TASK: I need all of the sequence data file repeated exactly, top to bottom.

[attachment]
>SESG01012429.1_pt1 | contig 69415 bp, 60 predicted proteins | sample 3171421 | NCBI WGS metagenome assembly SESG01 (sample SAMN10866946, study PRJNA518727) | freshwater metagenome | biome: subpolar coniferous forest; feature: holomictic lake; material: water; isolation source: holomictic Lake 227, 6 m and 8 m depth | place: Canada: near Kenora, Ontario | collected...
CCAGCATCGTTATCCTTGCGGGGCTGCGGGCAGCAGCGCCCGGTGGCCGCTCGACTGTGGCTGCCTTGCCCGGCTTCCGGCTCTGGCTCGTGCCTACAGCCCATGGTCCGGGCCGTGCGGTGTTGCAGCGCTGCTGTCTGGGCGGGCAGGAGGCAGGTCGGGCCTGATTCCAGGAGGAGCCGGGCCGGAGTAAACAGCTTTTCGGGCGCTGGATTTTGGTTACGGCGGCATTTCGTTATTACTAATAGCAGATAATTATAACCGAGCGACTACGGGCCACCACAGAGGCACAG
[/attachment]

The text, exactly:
>SESG01012429.1_pt1 | contig 69415 bp, 60 predicted proteins | sample 3171421 | NCBI WGS metagenome assembly SESG01 (sample SAMN10866946, study PRJNA518727) | freshwater metagenome | biome: subpolar coniferous forest; feature: holomictic lake; material: water; isolation source: holomictic Lake 227, 6 m and 8 m depth | place: Canada: near Kenora, Ontario | collected...
CCAGCATCGTTATCCTTGCGGGGCTGCGGGCAGCAGCGCCCGGTGGCCGCTCGACTGTGGCTGCCTTGCCCGGCTTCCGGCTCTGGCTCGTGCCTACAGCCCATGGTCCGGGCCGTGCGGTGTTGCAGCGCTGCTGTCTGGGCGGGCAGGAGGCAGGTCGGGCCTGATTCCAGGAGGAGCCGGGCCGGAGTAAACAGCTTTTCGGGCGCTGGATTTTGGTTACGGCGGCATTTCGTTATTACTAATAGCAGATAATTATAACCGAGCGACTACGGGCCACCACAGAGGCACAG